The ACLU’s Cole noted that laws already exist that prohibit people, including students, from engaging in harassment or making “true threats” of violence. 

“You don’t need the blunt instrument of Tinker to deal with the problems of off-campus behavior that might have an effect in school because the First Amendment doesn’t stand in the way,” he said. “It permits regulation of threats, it permits regulation of bullying, harassment, cheating, as long as those are carefully confined by the existing First Amendment doctrine.” 

Yet some situations go beyond those rules, Stewart, the deputy solicitor general, said. Through off-campus social media posts, he said that a student could “cultivate a vaguely menacing persona” without making direct threats but still ”intended to put his audience in fear.”

“That’s the sort of thing that a school ought to be able to regulate,” he said. 

Levy’s involvement in school athletics also became a sticking point in Wednesday’s debate. As a “school ambassador” on the cheerleading squad, Levy should be held to a higher standard and subjected to an extra degree of regulation, Blatt, the district’s lawyer, said. In fact, Stewart added, team cohesion “was one of the objectives” of the cheerleading program.

“This would be a much harder case for the school if [she] had been suspended from school entirely because that punishment would rest on the idea that no member of the student body could acceptably have said this, and that would be a much harder case,” Stewart said. “But what made the speech objectionable was that it was coming from inside the team.”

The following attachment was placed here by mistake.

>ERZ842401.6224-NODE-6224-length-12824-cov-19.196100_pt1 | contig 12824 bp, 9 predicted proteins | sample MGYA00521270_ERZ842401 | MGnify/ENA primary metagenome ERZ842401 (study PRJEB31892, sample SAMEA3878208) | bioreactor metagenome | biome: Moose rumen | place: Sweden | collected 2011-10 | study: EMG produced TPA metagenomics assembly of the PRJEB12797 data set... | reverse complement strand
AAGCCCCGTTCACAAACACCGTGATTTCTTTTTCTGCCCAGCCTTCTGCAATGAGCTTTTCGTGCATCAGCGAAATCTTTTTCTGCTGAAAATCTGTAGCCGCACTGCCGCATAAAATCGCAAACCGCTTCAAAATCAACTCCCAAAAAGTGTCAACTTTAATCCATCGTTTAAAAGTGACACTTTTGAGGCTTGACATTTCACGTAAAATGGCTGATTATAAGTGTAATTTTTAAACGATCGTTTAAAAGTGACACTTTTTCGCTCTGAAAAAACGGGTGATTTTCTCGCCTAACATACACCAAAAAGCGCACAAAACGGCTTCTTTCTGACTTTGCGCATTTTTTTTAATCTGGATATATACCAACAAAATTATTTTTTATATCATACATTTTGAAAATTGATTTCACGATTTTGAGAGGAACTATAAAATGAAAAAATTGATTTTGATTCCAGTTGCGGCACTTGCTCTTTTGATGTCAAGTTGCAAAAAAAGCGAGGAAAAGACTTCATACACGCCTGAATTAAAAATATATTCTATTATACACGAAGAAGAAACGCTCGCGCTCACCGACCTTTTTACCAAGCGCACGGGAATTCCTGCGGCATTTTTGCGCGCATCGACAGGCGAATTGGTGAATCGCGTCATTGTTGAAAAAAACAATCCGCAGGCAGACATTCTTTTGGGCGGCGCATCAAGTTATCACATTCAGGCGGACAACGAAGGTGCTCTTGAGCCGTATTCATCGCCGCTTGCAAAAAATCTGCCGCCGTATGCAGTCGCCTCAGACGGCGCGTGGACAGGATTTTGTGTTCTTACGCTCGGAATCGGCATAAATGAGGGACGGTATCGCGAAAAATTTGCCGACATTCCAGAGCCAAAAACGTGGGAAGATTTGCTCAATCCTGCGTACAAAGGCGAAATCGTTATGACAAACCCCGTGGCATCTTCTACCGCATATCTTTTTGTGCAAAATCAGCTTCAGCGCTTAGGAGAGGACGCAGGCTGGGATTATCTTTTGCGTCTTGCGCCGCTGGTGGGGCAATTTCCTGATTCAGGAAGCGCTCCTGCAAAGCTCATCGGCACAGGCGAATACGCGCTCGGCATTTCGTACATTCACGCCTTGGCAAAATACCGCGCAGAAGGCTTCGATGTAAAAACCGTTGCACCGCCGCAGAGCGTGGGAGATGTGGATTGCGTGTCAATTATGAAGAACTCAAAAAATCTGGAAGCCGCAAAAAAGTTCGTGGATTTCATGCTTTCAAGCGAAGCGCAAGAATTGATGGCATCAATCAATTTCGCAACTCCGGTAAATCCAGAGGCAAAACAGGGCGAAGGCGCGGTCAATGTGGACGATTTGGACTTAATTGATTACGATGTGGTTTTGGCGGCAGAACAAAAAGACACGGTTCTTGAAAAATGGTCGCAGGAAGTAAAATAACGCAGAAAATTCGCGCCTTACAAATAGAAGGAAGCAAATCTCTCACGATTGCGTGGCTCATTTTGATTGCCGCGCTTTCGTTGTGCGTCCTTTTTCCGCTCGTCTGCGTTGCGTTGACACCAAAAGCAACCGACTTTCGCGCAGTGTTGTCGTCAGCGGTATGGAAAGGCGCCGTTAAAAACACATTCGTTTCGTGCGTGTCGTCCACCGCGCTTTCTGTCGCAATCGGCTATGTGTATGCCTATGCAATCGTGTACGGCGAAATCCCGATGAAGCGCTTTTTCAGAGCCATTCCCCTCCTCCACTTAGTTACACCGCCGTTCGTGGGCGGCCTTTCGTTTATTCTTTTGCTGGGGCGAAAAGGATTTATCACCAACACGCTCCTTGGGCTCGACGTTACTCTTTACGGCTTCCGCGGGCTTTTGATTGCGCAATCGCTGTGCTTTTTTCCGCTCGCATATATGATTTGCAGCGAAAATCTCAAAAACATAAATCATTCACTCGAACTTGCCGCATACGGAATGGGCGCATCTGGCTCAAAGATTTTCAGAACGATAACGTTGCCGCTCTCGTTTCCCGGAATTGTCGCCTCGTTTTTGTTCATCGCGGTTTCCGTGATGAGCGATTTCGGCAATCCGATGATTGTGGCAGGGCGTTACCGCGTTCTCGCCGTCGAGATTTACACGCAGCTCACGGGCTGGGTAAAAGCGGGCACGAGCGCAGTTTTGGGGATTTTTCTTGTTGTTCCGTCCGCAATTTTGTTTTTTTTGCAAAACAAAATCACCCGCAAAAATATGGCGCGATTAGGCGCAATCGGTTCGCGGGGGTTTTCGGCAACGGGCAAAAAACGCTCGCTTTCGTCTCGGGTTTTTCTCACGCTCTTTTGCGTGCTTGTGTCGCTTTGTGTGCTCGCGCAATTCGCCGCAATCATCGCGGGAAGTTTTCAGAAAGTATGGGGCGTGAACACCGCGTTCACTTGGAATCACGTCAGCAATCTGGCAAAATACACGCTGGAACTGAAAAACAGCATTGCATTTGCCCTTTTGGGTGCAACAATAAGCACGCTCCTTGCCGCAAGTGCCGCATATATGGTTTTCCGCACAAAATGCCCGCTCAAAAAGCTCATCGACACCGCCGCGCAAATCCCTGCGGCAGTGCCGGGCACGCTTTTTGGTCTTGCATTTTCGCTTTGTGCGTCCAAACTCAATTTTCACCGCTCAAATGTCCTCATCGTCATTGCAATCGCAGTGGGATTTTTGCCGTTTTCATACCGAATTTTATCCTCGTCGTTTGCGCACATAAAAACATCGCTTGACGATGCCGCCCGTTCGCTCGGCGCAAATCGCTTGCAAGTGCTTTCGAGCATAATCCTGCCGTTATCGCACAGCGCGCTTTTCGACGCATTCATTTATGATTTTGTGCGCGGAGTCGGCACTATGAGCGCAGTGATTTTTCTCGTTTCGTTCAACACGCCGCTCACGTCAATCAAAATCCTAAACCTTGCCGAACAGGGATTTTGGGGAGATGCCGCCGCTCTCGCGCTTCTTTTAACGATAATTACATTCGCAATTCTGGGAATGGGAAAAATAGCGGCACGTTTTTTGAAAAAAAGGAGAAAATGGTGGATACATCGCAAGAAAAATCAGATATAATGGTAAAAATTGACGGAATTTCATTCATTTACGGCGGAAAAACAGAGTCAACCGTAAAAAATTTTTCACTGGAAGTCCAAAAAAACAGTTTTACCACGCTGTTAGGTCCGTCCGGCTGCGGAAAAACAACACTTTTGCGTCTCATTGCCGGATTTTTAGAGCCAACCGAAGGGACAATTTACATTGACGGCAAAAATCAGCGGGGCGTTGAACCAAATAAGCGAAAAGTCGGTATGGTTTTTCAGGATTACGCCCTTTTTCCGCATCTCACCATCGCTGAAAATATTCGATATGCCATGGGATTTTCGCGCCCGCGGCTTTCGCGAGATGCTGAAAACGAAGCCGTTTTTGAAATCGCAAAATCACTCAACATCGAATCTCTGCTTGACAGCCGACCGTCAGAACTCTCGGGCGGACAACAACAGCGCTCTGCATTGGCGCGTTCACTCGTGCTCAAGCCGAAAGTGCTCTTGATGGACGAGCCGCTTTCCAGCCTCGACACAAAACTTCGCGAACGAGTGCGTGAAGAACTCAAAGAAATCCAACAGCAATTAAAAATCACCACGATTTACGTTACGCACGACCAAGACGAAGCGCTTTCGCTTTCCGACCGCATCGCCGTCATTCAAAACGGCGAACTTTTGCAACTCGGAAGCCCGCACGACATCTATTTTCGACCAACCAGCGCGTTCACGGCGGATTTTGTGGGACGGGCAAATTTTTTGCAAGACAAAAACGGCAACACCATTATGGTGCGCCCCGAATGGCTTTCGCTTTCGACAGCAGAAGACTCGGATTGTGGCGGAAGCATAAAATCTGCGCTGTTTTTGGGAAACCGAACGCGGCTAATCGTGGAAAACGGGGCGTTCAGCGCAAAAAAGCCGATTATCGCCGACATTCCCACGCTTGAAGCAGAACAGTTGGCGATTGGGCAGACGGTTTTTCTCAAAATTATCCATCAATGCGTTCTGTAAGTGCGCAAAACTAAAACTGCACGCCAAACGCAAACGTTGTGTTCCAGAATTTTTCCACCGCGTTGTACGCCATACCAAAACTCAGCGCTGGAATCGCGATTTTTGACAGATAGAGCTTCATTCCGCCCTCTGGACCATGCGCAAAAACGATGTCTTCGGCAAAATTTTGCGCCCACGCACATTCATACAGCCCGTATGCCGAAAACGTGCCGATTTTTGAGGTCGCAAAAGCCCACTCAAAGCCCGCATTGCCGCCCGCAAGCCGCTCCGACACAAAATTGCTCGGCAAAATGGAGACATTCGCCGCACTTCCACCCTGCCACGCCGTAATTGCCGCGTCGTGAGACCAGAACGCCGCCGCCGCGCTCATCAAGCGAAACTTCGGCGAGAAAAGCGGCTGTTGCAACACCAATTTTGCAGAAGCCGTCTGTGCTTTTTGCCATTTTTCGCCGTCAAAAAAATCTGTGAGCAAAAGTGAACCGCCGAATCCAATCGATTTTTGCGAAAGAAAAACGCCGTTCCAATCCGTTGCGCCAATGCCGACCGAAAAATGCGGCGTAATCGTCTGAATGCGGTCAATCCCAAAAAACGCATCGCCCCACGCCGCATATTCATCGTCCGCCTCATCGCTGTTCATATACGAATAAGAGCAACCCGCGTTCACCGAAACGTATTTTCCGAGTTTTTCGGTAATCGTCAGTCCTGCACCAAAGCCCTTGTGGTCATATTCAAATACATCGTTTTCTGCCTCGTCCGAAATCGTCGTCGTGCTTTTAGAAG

In fact, school rules said that cheerleaders should “have respect” for the school, coaches and other cheerleaders and to avoid “foul language and inappropriate gestures.” But the ACLU’s Cole noted that the lower court found that his client didn’t violate those rules and the district didn’t appeal to the Supreme Court that part of the lower court ruling. 

While Levy’s speech occurred before the cheerleading season had begun and not at a school-sponsored event,Cole acknowledged that schools have “quite a bit of leeway” to impose rules on athletes that wouldn’t apply to the general student population, so long as they’re created in advance. 

A ruling in the Pennsylvania district’s favor would still have profound implications on all students, not just those who participate in extracurricular activities, Cole said. 

“Schools are areas of strict discipline,” he said. “They should be, they have to be, but kids shouldn’t have to carry that discipline out with them when they’re hanging out with their friends on the weekend.”

Oral arguments were held over the phone because of the pandemic, providing the public a rare opportunity to follow along with a live online feed from the high court. A recording of the oral arguments is available below. The court is expected to release its decision in the case by this summer.